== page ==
MTF services has adapted the Sirui 50mm and new 35mm anamorphic lenses for use on full-frame L Mount cameras.When we reviewed the Sirui 50mm 1.33:1 anamorphic back in the summer, the closing remarks referred directly to the need for more focal lengths; nobody’s going to shoot an entire production on a 50. It was always fairly clear that Sirui would pursue more options, and it since has, announcing a 35mm option and partnering with UK supplier MTF Services to provide an L-mount option suiting Panasonic’s Lumix S5, S1 and S1H cameras. By default, Sirui makes its lenses in micro four-thirds mount, with E, EF-M and Z options, but there’s no straightforward adaptation from MFT to L, so it’s taken a bit of custom engineering.
Sirui anamorphic lenses. Image: MTF Services.
Sirui anamorphic lens for L Mount specifics
The Sirui and the mighty S1H is a match made in heaven, but mounts aside, the sheer appetite for this can hardly be overstated. Earlier this year, the Indiegogo campaign for the 35mm had secured the best part of two million dollars, having hit three quarters of a million in just a day. In the end the campaign sold (or presold) nearly three thousand lenses, although even without crowdfunding, the 35mm would have been a very reliable business proposition for any company. In fact, more or less the only question is whether it might have made more sense to go for a longer focal length first – an 85mm, perhaps. Given the expanded horizontal field of view of anamorphics, the 50 already feels wide to anyone used to spherical, and a 35mm anamorphic, even at 1.33:1, will likely feel profoundly wide.
While Sirui is predictably coy about future plans, there’s presumably an intent to create a set, and so issues of matching and mechanical sizing are important. As to the imaging characteristics, and particularly the flares that engage everyone’s enthusiasm, the only meaningful test is a side-by-side with some charts (and a flashlight, because flares, natch).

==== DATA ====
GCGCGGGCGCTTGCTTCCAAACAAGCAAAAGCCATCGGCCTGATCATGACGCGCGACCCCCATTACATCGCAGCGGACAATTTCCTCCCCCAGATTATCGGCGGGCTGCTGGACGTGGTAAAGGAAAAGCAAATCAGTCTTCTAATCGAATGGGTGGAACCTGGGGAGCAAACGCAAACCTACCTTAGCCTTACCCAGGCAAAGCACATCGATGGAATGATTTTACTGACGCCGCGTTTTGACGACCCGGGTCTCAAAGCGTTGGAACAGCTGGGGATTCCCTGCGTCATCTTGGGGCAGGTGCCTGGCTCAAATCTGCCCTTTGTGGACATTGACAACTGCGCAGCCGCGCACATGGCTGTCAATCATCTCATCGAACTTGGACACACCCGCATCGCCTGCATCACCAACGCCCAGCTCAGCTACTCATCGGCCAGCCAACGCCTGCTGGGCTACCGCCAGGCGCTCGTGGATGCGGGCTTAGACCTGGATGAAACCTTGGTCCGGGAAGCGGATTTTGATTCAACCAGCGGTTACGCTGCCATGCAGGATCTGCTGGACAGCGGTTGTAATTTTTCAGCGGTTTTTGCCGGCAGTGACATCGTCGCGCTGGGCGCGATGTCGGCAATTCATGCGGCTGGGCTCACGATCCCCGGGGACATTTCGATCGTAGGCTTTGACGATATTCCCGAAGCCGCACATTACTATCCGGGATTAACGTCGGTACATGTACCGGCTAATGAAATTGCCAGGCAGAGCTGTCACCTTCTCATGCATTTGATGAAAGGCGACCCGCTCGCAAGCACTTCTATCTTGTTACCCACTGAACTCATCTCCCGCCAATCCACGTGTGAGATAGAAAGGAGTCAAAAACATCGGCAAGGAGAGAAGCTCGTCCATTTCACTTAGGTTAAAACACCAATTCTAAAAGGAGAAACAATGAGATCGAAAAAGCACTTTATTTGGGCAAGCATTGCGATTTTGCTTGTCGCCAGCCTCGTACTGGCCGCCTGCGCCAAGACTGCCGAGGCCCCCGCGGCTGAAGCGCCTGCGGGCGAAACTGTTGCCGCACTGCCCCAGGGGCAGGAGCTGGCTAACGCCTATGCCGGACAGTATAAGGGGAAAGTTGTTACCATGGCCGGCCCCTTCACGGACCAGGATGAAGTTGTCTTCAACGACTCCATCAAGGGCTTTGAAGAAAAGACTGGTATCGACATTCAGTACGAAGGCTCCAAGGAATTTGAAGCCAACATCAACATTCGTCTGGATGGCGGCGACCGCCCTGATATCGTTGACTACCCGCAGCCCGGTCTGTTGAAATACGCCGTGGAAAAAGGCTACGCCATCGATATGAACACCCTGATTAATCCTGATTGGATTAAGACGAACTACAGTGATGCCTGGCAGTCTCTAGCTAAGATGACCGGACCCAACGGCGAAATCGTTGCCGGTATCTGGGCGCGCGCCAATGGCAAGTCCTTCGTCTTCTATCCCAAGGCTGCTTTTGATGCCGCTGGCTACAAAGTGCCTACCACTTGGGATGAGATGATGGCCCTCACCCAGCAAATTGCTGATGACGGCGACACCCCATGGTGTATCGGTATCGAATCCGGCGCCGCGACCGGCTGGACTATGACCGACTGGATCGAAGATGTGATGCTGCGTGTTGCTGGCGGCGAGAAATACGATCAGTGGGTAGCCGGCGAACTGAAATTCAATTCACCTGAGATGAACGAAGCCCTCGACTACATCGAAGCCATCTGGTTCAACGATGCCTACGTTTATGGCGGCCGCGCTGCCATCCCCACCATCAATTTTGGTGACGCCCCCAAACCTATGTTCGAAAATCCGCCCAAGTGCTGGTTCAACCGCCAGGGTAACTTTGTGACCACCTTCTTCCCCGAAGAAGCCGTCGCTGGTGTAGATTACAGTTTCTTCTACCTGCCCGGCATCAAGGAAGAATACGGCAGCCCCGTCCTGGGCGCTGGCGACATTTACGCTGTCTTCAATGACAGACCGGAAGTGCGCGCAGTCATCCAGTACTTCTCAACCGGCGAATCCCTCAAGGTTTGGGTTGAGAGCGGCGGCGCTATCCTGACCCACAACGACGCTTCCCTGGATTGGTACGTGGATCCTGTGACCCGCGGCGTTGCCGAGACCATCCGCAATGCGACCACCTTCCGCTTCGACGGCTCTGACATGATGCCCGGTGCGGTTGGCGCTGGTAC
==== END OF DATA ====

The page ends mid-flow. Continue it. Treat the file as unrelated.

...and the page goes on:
Sirui 35mm anamorphic lens for L Mount. Image: MTF Services.
Still, it’ll be a while still before we can legitimately describe Sirui’s anamorphic range as a set; perhaps until there are at least, say, three. There seems no danger of any problem making that happen, though, given the huge support that the product has enjoyed to date. As we’ve said repeatedly, though, about the only issue with Sirui anamorphics is that they, like a lot of advanced modern lens designs, are only possible thanks to very shallow lens mounts that puts the glass close to the sensor. MTF’s cleverness aside, they’ll never be usable on cameras with PL or EF mounts, putting the onus firmly on camera manufacturers to build cameras that can handle the widest possible variety of lenses. If this sounds like an attempt to use a piece about a lens to soapbox about cameras, well, it is: the value of a camera is massively increased if it has a shallow mount.
The only other downside of such nice anamorphics in such a compact and affordable format is that when a previously rare thing becomes more available it’ll become less special. Let’s rest assured that on the day camera enthusiasts run out of gear to lust over, the devil will be ice-skating to work.
L-mount converted Sirui 50mm f1.8 anamorphic costs £499 (plus tax) for the base lens, plus £150 (plus tax) for the conversion. The 35mm f1.8 anamorphic costs £637 (plus tax) for the base lens, plus £150 (plus tax) for the conversion.
View a sample video taken with the lenses below.